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How minimalism saved my sanity (and how it could save yours, too)

January was a month of big changes for my family and for me personally. Everything changed at the start of the month and as the weeks went on, all the things that changed as 2017 began… well, they changed again. Have you ever been through periods like that? Where you think things are going in one direction and they end up going somewhere else entirely and your WHOLE LIFE is turned upside down? Well… who hasn’t, right? That was basically how I spent my January. And it was overwhelming.
 
As I processed through my massive to-do list, trying desperately to prioritize all the things that needed to get done, one thing stuck out like a sore thumb as my biggest source of stress: the disarray in my house. Moms, can I get an amen?!
 
Short of dramatically arm-sweeping everything into a trash can, I decided it was time to get things under control once and for all. As massive as my to-do list was (and still is), I KNEW that the absolute first thing that needed to happen is removal of the excess and organization of what remained if I had any hope of getting my peace of mind back. 
 
 
We view our homes as a reflection of our work and our success as wives and mamas. And we all have our own versions of what is acceptable and what is best. If your house isn’t up to your standards, this is in no way an invitation to beat yourself up over it (in fact, please do the opposite!). For me – and maybe you can relate – it was super hard for me to feel like I was going to be productive if I was living in chaos. The kitchen was a dumping grounds, there were toys in every nook and cranny of the house, and our bathroom was a disaster area. My to-do list had only gotten longer, and I was supposed to be productive in this environment?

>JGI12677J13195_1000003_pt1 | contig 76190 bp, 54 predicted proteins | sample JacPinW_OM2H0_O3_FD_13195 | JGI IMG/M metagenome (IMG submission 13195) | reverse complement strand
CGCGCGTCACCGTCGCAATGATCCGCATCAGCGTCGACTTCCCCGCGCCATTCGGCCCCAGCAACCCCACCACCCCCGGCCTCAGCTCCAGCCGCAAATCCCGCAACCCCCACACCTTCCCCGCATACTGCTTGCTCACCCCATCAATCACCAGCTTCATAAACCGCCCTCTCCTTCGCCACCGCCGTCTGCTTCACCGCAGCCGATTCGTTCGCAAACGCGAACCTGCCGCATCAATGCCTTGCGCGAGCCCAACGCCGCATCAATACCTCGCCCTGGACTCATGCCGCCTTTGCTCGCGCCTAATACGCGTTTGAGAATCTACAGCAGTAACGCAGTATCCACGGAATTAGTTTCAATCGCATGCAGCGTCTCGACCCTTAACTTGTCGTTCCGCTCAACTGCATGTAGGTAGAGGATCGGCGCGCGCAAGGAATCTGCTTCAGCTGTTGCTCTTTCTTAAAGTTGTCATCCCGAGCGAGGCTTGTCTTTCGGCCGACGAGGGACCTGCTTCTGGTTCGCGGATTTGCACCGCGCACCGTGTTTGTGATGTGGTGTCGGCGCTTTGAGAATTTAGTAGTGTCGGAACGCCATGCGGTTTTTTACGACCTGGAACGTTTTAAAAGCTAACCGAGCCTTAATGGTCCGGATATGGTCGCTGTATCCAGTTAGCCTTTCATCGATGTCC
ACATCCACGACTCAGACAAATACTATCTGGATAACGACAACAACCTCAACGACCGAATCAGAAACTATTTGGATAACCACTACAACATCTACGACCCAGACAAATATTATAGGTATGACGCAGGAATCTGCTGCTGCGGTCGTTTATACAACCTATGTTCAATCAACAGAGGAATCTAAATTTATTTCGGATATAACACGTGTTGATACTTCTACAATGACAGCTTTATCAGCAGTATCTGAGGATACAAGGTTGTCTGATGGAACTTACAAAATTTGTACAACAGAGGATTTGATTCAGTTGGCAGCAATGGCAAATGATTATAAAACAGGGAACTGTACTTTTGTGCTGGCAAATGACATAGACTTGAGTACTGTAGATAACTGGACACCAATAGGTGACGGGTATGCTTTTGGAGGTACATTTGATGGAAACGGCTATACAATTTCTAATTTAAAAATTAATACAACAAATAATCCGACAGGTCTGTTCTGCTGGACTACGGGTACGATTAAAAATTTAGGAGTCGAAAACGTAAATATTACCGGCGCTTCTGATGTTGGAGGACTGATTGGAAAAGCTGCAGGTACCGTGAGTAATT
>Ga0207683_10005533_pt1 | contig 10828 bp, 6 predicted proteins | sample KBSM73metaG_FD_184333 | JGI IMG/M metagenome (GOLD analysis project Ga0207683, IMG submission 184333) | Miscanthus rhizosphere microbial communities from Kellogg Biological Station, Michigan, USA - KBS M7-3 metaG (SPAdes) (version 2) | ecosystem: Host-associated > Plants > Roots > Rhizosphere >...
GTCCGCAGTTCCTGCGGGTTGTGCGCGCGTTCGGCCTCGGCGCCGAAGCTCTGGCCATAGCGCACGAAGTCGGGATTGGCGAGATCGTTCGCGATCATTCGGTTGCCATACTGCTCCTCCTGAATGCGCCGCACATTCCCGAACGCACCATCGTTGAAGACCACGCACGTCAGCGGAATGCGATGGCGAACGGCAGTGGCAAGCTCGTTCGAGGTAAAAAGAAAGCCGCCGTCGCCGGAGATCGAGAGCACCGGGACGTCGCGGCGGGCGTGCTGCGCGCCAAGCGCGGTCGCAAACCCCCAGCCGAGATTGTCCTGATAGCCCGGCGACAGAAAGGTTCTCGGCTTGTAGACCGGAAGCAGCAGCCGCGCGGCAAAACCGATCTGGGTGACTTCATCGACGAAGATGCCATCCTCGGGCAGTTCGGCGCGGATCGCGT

I DON’T THINK SO.
 
I am not a person who subscribes to the single-chair-in-a-room version of minimalism (although more power to ya if you’re able to pull that off!). I believe that you define what minimalism means to you, and as a general rule, minimalism should at the very least mean the number of things you own match the amount of space you have to house them in an organized, easy-to-access way. 2012 was the first time I was exposed to the concept right after the birth of my second baby (so I have been through this process with babies as well as school-aged kiddos). Back then I was merciless in the purging of anything that didn’t fit my personal vision (and I am happy to report that I don’t miss anything I parted ways with back then!).
 
That’s the thing about stuff. We forget about it after a while. Because at the end of the day, it just isn’t that important.  Our memories and experiences are what define our lives when all is said and done. Here are some guidelines that will help you determine where to begin finding freedom from the tyranny of stuff:
  1. Let go of the urge to keep something “just in case.”
    We often hang on to things because we think that someday we will need it. Here’s the best example I can give you: NAIL POLISH. Unless you religiously do your nails every week (if you do, I envy you!), you probably have a box full of old, stinky nail polish under your sink that is asking to be discarded. If it’s something that can be replaced by an occasional service (mani/pedis!), hang on to the basics and discard the rest.
  2. If it is to be kept, is it easy to access when you need it?